FOR THE POSSIBILITY OF ARREST?"
* Write the NLG Legal Number on your wrist or ankle: (212) 679-6018
* Carry quarters and a phone card for calls, and granola bars, as food is often missed in jail
* Carry only one photo ID with a good address
* Do not carry anything you do not want the police to find–e.g., phone books, valuables, drugs (except necessary medications with prescription), knives
or other weapons
Ask: “Am I free to go?” If the officer says “yes,” walk away. If the officer says “no,” state loudly: “I am going to remain silent, I want to speak to a lawyer.” Repeat Repeat this statement to anyone who questions you. Don’t Don’t believe everything the police say. It’s legal for them to lie.
Until recently, it has not been a crime in New York to refuse to give your name when asked by a police officer. However, a recent U.S. Supreme Court case may have changed the law in New York. If a police officer reasonably suspects that you have committed, or are about to commit, a misdemeanor or felony (which would ultimately be determined by a court), the officer is authorized to demand your name. If you refuse to give your name, the police could arrest you for Obstructing Governmental
Administration, a misdemeanor.
If you are arrested on another charge and refuse to give your name, you will be held without bail being granted until your identity is determined. If you have been arrested, giving a false name could be a crime. If asked for your name, your first response should be "Am I free to go?" Be aware that police may be carrying a list of deportable aliens. If you are driving a car, you must show your license, registration and proof of insurance, but you do not have to consent to a search, although the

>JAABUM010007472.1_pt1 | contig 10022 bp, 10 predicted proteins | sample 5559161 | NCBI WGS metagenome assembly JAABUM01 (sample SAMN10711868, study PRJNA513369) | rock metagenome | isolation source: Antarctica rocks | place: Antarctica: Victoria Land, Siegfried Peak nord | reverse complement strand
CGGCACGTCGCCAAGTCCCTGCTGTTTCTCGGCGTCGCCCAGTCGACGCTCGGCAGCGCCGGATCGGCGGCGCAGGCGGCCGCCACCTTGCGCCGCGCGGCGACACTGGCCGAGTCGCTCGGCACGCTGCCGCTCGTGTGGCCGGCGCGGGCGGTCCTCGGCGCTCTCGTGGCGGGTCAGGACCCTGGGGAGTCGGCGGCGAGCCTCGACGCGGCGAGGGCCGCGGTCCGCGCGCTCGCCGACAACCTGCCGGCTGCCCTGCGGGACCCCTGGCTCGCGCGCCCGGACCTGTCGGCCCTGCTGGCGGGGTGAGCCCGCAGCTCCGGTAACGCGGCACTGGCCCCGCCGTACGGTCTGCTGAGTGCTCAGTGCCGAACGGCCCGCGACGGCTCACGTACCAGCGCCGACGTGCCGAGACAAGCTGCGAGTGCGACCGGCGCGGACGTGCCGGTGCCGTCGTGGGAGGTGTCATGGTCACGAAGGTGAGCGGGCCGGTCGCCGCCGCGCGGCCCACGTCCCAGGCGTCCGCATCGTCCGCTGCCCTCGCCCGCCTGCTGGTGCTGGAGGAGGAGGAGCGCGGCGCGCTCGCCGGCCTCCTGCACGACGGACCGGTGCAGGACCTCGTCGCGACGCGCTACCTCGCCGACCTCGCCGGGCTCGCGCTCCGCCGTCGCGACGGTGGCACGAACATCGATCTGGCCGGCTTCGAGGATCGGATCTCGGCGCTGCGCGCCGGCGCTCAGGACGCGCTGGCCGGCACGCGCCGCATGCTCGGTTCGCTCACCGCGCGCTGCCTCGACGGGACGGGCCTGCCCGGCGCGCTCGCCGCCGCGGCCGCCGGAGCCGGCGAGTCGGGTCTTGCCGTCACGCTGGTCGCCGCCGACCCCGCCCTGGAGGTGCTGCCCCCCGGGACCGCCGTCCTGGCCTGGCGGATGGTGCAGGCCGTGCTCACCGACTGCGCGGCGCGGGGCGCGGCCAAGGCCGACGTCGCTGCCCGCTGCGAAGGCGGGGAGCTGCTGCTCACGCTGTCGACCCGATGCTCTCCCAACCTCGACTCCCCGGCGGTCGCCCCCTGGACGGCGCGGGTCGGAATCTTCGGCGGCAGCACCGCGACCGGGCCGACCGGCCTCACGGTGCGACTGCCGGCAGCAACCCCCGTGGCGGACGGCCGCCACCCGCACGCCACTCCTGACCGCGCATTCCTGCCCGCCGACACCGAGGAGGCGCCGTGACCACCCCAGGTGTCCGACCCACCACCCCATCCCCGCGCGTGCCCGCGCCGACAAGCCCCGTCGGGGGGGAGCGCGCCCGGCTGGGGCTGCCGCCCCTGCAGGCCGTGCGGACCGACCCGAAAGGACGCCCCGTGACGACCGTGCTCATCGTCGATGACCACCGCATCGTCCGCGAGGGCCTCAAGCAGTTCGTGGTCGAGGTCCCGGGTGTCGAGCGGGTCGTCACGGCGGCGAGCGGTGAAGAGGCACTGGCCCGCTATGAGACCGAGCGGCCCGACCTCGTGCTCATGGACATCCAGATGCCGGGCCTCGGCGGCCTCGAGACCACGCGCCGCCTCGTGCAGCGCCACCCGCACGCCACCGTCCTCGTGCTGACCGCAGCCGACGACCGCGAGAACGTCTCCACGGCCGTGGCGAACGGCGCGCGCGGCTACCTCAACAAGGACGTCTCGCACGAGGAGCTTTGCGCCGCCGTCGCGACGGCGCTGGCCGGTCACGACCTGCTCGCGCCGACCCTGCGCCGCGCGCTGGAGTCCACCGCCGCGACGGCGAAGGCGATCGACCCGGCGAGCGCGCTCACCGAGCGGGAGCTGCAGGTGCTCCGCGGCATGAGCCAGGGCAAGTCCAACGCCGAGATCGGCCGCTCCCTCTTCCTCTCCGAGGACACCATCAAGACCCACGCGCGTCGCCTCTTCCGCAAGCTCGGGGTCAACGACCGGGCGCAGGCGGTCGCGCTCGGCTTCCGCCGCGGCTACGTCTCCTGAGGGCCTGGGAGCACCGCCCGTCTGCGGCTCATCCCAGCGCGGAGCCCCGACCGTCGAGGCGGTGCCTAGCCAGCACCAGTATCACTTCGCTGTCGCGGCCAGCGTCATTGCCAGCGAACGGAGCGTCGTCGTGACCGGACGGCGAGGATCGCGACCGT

police may have legal grounds to search your car anyway.
PLACED UNDER ARREST?”
State in a loud voice: “I am going to remain silent, I want to speak to a lawyer.” Give your true name and address, preferably by showing your one piece of photo ID, and allow yourself to be photographed and fingerprinted; this helps toward getting released. Remain calm and wait to speak with your lawyer. Do not talk with anyone else about the circumstances of your arrest, including other prisoners, friends
AFTER I HAVE BEEN ARRESTED?”
There are three paths by which an arrest may be processed, depending on the charge(s) and the circumstances of the arrest. A summons is similar to a traffic ticket and is issued at the discretion of the police for minor offenses. Upon proof of identity, the summons is issued at or near the scene, directing the arrestee to appear at court in 30 days. A desk arraignment ticket (DAT) is a notice similar to a summons that directs an appearance in court. It is issued after an arrestee has been taken to a precinct and fingerprints have been checked to confirm there are no outstanding arrest warrants. The third path is to be “put through the system”: After you are arrested, you will be held in jail for 24-36 hours until you appear before a judge, are arraigned on the charges and enter a plea. Prior to seeing the judge, you will be interviewed briefly by a defense attorney from Legal Aid or the “18-b panel” (private attorneys who do indigent defense), who will review your charges and any plea offers from the district attorney. (Make sure to get your attorney’s business card!) When you are brought into court before the judge, let your defense attorney do the talking. When in doubt, always plead “Not Guilty.”
Call the NLG Legal Number when you get out of jail. Good luck.